Peer Advice: Red Bad, Black Good
Fremont’s Operating Room team loved taking the first parts of Northern California’s business literacy training—so much so, it immediately requested the last two sessions, when teams pull out their budgets to review line-item expenses for the department. The review of payroll and non-payroll budgets has caused controversy and concern in some quarters, but the Fremont OR team not only took it in stride, it rode the momentum of the training by developing several performance improvement projects to reduce waste. One of those, streamlining its ready-made surgical supply packs, is projected to save roughly $34,000 a year. The Northern California training began rolling out in 2011. The first three sessions are a tutorial on the basics of Kaiser Permanente business, explaining such things as our integrated business model (how the various KP entities do business together), key sources of revenue, and business concepts like margin goals. The rubber meets the road in the final two sessions, with their look at the department’s financial realities. Team co-leads Yolanda Gho, Operating Room nurse manager, and Gus Garcia, a surgical technologist and SEIU UHW steward, talked with communications consultant Cassandra Braun about the training, its benefits and how it inspired their team to do better.
Q & A
Q. Were you concerned about sharing the department’s payroll and non-payroll budget with staff?
Gho: Not really. I thought, “Why don’t we highlight the areas where we have opportunities to improve, like sutures—ones we can improve on and have control over.” With payroll, my one concern was showing someone’s salary. But it was explained that they didn’t show individuals’ salaries. So I was totally on board.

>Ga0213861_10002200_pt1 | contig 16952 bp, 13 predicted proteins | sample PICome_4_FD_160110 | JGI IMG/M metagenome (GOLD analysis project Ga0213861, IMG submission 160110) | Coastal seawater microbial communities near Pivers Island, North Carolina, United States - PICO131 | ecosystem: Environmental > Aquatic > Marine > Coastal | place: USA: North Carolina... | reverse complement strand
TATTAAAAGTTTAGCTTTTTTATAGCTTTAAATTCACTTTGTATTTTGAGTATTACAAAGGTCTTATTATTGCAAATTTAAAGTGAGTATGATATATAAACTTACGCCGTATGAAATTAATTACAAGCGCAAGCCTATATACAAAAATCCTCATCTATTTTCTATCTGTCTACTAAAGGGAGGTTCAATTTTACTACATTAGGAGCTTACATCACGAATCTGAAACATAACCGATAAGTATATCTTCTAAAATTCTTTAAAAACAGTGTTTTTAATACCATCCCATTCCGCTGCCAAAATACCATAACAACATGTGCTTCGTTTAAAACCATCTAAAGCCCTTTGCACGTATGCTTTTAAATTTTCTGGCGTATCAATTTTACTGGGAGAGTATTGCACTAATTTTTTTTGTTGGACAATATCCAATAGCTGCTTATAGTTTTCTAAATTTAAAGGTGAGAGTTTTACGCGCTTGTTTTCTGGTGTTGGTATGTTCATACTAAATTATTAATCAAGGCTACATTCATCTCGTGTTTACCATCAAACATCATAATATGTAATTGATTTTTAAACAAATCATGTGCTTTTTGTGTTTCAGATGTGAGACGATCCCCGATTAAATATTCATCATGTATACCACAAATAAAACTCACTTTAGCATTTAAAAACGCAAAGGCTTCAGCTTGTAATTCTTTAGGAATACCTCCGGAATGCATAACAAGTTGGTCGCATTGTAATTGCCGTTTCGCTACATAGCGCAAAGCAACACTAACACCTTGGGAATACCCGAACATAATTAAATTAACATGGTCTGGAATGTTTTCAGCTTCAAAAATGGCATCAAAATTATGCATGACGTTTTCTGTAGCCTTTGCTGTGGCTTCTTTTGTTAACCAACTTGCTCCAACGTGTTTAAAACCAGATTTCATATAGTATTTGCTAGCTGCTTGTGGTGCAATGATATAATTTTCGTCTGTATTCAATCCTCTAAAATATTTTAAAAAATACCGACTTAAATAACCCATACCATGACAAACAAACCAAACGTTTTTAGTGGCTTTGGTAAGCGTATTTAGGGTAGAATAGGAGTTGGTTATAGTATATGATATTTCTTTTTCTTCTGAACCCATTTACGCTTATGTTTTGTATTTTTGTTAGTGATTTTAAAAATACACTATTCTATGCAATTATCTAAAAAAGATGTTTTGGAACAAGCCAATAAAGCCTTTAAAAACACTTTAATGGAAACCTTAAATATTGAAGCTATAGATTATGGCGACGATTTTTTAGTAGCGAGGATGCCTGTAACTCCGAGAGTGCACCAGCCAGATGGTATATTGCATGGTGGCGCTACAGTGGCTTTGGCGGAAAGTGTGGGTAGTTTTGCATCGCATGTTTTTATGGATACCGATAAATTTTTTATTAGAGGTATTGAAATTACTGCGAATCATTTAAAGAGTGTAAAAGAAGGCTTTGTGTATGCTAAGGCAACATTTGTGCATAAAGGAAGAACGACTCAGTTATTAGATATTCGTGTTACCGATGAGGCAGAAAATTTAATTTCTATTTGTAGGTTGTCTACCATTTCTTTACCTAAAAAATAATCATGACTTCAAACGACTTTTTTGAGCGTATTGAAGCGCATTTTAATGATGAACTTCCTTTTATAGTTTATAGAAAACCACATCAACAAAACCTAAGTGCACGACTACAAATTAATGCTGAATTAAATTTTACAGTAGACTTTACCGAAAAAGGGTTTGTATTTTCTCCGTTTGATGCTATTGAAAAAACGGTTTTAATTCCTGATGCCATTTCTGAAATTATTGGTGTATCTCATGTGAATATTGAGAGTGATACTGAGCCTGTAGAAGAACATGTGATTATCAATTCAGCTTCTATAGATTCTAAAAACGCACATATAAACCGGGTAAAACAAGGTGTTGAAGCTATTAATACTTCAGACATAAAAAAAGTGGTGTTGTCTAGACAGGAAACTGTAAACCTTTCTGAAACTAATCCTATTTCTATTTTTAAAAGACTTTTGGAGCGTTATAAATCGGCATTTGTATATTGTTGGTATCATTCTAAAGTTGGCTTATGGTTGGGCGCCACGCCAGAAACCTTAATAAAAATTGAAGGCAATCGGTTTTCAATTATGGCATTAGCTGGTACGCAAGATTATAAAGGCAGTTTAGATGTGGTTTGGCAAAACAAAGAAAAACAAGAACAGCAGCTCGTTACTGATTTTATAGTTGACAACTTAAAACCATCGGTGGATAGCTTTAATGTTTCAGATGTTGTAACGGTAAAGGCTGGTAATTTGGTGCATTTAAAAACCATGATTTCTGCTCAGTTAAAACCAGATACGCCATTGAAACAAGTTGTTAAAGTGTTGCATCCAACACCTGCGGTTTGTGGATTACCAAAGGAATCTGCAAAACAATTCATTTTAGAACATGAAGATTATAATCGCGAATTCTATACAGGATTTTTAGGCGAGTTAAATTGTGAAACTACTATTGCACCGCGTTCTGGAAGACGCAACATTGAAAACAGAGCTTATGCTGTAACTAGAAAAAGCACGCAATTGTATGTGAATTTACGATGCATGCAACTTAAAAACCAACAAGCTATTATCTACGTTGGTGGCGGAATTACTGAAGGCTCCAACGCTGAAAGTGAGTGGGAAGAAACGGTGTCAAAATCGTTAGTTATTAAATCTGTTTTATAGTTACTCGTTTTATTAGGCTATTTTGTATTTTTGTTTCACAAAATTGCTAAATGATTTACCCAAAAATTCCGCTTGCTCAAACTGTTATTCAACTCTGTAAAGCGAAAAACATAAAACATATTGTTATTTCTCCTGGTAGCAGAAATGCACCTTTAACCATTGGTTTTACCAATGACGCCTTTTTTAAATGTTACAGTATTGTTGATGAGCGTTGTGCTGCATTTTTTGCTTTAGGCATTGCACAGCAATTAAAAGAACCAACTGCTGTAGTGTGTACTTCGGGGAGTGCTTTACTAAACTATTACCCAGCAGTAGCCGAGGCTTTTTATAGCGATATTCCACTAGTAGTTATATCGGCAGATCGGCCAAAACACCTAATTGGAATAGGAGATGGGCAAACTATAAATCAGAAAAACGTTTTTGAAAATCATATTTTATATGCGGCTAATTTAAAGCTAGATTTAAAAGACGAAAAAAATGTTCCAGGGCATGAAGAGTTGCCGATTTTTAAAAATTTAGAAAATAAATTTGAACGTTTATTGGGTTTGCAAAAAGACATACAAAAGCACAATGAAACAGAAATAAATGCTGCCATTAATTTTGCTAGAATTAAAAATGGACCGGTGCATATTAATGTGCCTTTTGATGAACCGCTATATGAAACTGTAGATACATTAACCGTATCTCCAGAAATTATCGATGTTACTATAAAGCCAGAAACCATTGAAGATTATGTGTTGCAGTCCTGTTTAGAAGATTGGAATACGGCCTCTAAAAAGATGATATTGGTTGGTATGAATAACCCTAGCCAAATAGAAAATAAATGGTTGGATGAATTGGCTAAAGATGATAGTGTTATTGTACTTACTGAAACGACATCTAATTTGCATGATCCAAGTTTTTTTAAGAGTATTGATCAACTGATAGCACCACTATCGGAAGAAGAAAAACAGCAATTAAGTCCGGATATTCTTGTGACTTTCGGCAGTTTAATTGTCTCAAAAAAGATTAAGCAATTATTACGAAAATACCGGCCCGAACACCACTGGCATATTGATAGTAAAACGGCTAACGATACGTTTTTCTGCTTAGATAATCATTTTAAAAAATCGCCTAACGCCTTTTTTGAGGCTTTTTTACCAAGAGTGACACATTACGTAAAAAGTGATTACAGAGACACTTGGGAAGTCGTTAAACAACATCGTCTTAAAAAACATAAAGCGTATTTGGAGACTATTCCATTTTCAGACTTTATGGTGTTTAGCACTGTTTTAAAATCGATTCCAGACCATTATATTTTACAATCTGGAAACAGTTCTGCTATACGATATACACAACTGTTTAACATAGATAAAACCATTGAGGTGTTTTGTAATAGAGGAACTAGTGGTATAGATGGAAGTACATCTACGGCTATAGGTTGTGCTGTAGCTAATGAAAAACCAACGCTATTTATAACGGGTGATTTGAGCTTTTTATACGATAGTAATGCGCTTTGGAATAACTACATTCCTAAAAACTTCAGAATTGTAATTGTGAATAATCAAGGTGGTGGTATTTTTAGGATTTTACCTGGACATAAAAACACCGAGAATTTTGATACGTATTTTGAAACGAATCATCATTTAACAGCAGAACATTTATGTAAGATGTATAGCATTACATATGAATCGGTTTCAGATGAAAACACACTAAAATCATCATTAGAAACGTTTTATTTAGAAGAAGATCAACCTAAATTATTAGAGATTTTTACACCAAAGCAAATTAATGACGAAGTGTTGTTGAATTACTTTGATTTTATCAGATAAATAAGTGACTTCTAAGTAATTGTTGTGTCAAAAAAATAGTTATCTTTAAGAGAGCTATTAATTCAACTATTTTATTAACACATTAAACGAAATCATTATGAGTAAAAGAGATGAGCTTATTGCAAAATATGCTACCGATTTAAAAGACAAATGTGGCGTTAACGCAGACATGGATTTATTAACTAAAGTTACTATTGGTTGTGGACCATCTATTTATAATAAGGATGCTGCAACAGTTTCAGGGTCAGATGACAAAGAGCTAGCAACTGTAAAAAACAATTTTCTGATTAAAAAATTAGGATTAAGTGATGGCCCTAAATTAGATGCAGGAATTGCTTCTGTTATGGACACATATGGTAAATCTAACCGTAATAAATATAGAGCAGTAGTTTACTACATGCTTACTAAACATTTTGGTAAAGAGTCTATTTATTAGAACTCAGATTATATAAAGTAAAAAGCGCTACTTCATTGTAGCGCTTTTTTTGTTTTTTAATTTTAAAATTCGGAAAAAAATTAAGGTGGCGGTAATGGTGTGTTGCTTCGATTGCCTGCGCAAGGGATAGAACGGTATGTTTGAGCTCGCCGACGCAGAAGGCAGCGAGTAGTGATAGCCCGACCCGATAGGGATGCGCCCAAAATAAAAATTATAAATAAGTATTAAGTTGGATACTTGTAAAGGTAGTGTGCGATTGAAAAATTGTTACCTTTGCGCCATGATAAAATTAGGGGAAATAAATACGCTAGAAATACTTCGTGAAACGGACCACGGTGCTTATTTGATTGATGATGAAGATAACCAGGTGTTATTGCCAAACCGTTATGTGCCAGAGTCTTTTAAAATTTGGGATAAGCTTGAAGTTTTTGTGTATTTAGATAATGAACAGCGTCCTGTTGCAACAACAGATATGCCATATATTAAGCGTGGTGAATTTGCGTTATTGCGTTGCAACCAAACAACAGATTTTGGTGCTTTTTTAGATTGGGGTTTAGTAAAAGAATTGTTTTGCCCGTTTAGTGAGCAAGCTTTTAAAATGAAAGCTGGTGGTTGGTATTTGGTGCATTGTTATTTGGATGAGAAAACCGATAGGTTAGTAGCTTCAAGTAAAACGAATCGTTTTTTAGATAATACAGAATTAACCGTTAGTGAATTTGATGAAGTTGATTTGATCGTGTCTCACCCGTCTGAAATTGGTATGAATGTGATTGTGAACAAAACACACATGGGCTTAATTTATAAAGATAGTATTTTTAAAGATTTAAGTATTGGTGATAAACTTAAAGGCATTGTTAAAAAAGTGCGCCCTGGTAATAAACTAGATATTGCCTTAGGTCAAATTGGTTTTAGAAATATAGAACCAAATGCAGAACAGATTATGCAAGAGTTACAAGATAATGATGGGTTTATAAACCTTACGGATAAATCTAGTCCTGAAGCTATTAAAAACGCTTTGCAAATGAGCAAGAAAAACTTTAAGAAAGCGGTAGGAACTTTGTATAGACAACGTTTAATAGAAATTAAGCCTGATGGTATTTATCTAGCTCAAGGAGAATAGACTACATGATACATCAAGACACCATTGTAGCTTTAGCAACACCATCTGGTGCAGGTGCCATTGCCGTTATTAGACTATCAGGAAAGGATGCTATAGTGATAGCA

Q. What was the staff’s reaction to the training?
Gho: The response was quite eye-opening. There was an audible gasp. When they saw [the red lines], they were like, “Oooh, I thought we were doing great. Why do we have all that red on the screen?” What’s great about this group is their minds immediately started running, thinking about what they could do.
Garcia: To me, it’s like: We can fix that, or come up with ideas (for fixing it). That is what melds it all together.
Q. Talk about your project to streamline surgical packs and how it was influenced by the business literacy training.
Garcia: Surgical packs have draping and supplies for each particular procedure. They’re ready-made. So you always had to add things or throw away things that you didn’t want, depending on the procedure. I was trying to see what we need or don’t need. I worked with the supplier and our teams, like general surgery, and I asked their opinion—“What do you need in this thing and what do you not need?” We streamlined the packs to have the bare minimum. So everyone uses everything in the pack.
Gho: After the training, Garcia wanted to revisit this issue, because he had brought this up before.
Garcia: The wheels were turning in my head. If we’re not using it, we’re wasting money.
Q. You also started work on reducing waste of sutures and other supplies?
Gho: Yeah, it was a culture change. In the past, as a nurse or tech, you were trained to always be ready. You were trained that the surgeons shouldn’t have to ask for something. Some people think that if they’re able to do that, they’re seen as efficient and anticipating the needs. But the world is different, the economy is different. Now we have to ask ourselves, “Do we need to have this open to look good or just in case a surgeon asks for it? Or is it OK not to open it, but to have it in the room and ready?” Before, we were all trained that way—anticipate, anticipate, anticipate. We now give ourselves a centering moment before we open sutures or supplies that are not needed immediately for a case.
Q. What advice would you give to other teams thinking about taking business literacy training?
Gho: My advice is to help educate your staff members by being transparent about information that affects them and the team. As a manager, I want to create awareness and understanding of the issues with my staff. It bridges the information and knowledge gap. The more we’re armed with information, the better decisions we make.
Garcia: If it was up to me, I’d have everyone take the class. I think it just gives you a different perspective. It breaks it down and gives you an overall view that staff members don’t get to see all the time. It keeps them informed.
Gho: People tend to complain about things but do nothing about it. In our UBT, you bring solutions. We’re doers. It’s our chance to do something.